Social worker Chris Dubble spoke at a workshop about recognizing elder abuse, hosted by the Perry County Area Agency on Aging (AAA) on June 21.  Dubble addressed the topic of elder abuse, including physical abuse, confinement, intimidation verbal and mental abuse, neglect and sexual abuse. His presentation was peppered with dramatic examples he’d encountered in his social work, such as a woman who left a nursing home for a weekend with her family and was raped by her son.
“This happens out there more than we ever want to admit,” Dubble said. “While we don’t want to think about it, we need to be aware.”
Dubble shared long lists of warning signs to look out for with both the possible victim and the abuser. Some signs and symptoms for a victim were their own testimony, denial of a problem, confusion about medication, refusal to receive care from caregiver, poor hygiene or incontinence.
Signs and symptoms for an abuser included but weren’t limited to being exhausted, overwhelmed or physically incapable of providing care; resisting outside services; threatening or intimidating the older adult; destroying property; and stating that the older adult is incompetent, sick or crazy.
Similar to other abusive situations, Dubble said elder abuse usually involves the abuser isolating and controlling the victim. He noted that it can happen anywhere but keeping people isolated and dependent is very easy. “That’s why you don’t usually see [the victims].”

Most elder abuse victims are female, dependent on others for care and live at home, though Dubble pointed out that 20 percent of abuse occurs in nursing homes — a disproportionate amount given that only about 5 percent of older adults live in nursing homes.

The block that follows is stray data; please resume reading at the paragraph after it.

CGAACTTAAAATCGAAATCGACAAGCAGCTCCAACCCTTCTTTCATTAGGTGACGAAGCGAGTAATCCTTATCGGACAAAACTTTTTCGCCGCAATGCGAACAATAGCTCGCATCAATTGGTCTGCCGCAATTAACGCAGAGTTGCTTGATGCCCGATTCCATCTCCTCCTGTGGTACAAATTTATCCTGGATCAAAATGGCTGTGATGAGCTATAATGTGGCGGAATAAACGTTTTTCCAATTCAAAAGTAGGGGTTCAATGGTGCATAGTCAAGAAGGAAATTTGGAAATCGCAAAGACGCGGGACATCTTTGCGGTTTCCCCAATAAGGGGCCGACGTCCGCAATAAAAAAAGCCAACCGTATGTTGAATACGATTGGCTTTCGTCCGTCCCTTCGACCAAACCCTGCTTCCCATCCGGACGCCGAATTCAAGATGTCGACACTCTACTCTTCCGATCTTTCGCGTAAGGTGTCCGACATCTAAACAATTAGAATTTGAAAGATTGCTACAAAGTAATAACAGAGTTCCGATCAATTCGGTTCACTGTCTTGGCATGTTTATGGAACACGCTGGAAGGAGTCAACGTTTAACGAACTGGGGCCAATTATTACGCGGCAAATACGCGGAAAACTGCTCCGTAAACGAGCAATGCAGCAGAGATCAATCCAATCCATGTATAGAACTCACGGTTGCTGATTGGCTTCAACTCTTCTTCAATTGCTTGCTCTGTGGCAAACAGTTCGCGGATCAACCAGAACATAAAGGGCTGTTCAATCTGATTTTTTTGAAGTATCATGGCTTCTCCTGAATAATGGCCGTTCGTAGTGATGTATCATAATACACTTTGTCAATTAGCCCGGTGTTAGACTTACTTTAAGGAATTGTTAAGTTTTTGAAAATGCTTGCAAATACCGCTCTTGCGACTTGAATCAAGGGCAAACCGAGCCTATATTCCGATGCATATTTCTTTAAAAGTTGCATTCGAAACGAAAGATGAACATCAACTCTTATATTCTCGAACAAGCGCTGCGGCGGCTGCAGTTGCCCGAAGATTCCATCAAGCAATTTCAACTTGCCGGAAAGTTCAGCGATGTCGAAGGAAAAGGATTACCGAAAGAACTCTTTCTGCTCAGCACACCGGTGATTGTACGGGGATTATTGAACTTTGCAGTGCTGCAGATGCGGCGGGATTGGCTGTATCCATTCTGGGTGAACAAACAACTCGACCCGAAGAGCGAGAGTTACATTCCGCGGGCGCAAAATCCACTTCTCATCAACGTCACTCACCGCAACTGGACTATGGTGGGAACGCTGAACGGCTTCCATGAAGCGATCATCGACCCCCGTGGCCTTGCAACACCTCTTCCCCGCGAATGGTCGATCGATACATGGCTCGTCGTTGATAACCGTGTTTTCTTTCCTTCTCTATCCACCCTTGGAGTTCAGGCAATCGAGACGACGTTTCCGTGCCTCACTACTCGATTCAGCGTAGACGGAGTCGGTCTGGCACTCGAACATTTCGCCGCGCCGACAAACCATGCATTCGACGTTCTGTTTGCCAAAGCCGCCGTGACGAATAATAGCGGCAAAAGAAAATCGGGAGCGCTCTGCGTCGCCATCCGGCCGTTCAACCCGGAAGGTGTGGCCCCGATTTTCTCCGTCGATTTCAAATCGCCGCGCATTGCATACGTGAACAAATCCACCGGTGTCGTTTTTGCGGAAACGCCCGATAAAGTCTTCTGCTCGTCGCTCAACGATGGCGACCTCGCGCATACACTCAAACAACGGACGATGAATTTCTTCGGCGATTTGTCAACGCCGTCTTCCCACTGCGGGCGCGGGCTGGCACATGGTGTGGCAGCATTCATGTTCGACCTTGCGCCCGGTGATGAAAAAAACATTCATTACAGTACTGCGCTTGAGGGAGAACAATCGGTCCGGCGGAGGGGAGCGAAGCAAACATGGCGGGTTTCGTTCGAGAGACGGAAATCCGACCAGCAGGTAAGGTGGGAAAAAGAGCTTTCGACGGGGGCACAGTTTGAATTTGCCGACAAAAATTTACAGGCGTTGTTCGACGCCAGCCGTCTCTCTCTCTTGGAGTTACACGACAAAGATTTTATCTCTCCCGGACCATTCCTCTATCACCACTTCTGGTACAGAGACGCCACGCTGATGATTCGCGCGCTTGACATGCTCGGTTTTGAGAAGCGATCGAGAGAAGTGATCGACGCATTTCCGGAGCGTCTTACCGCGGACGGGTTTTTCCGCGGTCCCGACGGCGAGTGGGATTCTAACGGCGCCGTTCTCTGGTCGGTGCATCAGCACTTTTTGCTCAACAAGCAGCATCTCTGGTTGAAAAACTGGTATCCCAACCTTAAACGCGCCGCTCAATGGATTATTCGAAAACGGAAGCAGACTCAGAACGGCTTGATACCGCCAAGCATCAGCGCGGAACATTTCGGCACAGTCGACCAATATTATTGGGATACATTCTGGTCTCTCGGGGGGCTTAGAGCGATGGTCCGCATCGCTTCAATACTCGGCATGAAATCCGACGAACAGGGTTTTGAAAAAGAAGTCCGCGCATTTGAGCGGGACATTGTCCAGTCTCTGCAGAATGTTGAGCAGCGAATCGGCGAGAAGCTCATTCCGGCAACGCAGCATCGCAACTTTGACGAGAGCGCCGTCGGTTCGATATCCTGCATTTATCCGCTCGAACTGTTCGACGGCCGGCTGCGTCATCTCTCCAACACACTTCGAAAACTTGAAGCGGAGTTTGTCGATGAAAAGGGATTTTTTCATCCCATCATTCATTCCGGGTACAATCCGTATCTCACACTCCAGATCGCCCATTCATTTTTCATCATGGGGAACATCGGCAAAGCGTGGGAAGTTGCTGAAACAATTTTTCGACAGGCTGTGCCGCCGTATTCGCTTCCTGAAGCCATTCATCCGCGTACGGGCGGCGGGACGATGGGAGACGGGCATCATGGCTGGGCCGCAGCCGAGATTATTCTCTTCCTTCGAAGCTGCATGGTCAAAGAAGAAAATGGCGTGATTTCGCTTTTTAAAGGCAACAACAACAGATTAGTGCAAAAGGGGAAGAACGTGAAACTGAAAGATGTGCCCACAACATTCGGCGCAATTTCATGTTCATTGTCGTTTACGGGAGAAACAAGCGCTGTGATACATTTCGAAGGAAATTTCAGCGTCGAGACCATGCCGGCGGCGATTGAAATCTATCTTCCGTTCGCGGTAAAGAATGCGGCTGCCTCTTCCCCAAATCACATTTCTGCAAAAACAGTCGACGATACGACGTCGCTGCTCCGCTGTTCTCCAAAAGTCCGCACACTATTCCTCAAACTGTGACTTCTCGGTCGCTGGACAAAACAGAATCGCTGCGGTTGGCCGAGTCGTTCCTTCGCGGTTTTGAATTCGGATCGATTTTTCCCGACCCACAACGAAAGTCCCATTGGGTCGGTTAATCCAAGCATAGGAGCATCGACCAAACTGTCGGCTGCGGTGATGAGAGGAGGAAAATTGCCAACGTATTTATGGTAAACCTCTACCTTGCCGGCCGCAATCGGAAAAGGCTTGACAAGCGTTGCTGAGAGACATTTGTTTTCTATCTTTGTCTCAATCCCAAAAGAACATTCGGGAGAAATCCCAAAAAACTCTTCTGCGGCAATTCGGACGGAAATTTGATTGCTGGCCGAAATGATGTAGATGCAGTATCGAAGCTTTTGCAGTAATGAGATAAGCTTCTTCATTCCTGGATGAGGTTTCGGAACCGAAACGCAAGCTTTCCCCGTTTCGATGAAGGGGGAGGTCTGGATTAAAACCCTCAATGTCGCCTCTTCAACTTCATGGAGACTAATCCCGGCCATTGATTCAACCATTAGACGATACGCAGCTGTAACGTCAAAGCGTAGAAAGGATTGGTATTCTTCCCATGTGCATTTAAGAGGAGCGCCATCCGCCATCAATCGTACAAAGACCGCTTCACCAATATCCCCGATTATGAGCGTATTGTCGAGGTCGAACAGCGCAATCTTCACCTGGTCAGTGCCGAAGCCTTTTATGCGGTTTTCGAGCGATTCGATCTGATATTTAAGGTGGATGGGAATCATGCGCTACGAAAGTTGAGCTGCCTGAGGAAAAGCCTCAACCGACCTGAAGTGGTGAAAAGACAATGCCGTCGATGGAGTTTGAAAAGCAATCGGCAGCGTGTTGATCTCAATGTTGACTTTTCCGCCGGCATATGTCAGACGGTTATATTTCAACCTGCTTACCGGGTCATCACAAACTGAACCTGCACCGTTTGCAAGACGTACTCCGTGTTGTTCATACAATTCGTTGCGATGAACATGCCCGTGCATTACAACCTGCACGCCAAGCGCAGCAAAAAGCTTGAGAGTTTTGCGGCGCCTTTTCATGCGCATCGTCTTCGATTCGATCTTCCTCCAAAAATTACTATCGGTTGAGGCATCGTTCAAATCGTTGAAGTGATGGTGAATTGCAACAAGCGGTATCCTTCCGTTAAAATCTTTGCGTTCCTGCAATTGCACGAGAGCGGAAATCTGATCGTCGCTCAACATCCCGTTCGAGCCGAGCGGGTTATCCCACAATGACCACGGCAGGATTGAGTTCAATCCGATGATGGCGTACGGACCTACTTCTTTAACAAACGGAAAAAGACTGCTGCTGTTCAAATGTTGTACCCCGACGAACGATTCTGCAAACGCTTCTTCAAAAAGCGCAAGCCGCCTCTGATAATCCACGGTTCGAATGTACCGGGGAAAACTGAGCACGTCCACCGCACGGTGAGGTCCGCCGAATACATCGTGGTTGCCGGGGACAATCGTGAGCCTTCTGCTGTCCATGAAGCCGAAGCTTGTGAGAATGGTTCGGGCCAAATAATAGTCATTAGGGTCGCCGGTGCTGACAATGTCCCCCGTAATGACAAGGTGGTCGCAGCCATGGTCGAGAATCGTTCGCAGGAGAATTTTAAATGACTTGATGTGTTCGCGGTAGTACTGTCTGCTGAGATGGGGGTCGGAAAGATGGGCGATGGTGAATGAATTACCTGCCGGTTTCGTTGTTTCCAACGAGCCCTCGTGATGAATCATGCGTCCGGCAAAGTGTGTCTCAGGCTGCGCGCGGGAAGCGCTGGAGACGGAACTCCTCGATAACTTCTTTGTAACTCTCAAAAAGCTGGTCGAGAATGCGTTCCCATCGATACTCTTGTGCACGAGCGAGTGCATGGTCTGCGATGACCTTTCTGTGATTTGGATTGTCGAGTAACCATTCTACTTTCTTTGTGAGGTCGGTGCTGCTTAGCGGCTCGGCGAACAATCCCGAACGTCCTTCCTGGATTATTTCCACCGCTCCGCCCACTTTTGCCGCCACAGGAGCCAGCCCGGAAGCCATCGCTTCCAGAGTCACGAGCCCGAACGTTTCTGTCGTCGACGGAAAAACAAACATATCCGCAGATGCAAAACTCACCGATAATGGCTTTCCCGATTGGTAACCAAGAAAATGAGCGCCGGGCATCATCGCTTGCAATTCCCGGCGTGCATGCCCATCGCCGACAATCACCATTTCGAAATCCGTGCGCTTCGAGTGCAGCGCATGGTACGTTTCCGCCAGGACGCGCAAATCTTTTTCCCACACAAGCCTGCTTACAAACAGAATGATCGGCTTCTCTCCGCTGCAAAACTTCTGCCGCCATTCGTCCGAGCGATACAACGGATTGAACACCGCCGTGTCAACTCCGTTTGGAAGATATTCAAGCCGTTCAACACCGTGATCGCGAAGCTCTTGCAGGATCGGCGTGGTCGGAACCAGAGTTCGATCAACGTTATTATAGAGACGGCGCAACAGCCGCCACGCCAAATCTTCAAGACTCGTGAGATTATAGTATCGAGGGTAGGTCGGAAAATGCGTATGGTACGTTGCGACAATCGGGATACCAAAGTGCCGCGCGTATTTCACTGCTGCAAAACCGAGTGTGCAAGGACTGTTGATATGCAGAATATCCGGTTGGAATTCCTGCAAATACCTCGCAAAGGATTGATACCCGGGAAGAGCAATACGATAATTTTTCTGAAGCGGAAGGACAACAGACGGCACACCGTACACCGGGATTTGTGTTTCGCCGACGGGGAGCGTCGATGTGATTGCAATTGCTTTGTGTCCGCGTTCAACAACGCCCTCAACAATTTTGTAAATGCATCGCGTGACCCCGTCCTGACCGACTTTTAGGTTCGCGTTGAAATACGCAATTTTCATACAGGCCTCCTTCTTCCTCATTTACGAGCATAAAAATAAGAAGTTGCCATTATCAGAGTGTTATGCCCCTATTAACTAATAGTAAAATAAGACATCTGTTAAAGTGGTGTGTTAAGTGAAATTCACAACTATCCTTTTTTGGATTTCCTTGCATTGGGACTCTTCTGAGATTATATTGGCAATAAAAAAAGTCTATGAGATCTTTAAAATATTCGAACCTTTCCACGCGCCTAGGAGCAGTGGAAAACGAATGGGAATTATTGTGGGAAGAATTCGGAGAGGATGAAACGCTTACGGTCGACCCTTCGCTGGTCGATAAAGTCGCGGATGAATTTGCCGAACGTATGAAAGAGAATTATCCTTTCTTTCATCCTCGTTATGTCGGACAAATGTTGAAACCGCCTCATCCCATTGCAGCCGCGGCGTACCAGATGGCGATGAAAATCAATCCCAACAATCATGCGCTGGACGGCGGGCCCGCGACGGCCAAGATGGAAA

Elder abuse is on the rise in Perry County |

by Bernard Hamill

Nursing Home Abuse

Sunday, September 01, 2013

Crestwood Nursing Home Nurse Charged with Abusing a Patient in RI

A Warren resident who was accused of abusing a patient at Crestwood Nursing Home last year recently pleaded nolo to his charges.
According to Warren police, the department received a complaint from Newport Hospital in August of 2010 regarding an elderly male with injuries who claimed to have been assaulted by his nurse at Crestwood.
Crestwood Nursing Home Nurse Charged with Abusing a Patient - Police & Fire - Bristol-Warren, RI Patch:

Friday, August 23, 2013

Sacramento nursing home fined in patient's death

A Sacramento nursing home is responsible for the death of a patient with swallowing difficulties who choked on a piece of meat during a lunchtime outing with staff members, state regulators have concluded.
Mary Yip, 86, who suffered from dementia and disability from stroke, died a day after the choking incident in January 2012. At the time, she was accompanied by staff members and other patients of the Asian Community Center nursing home.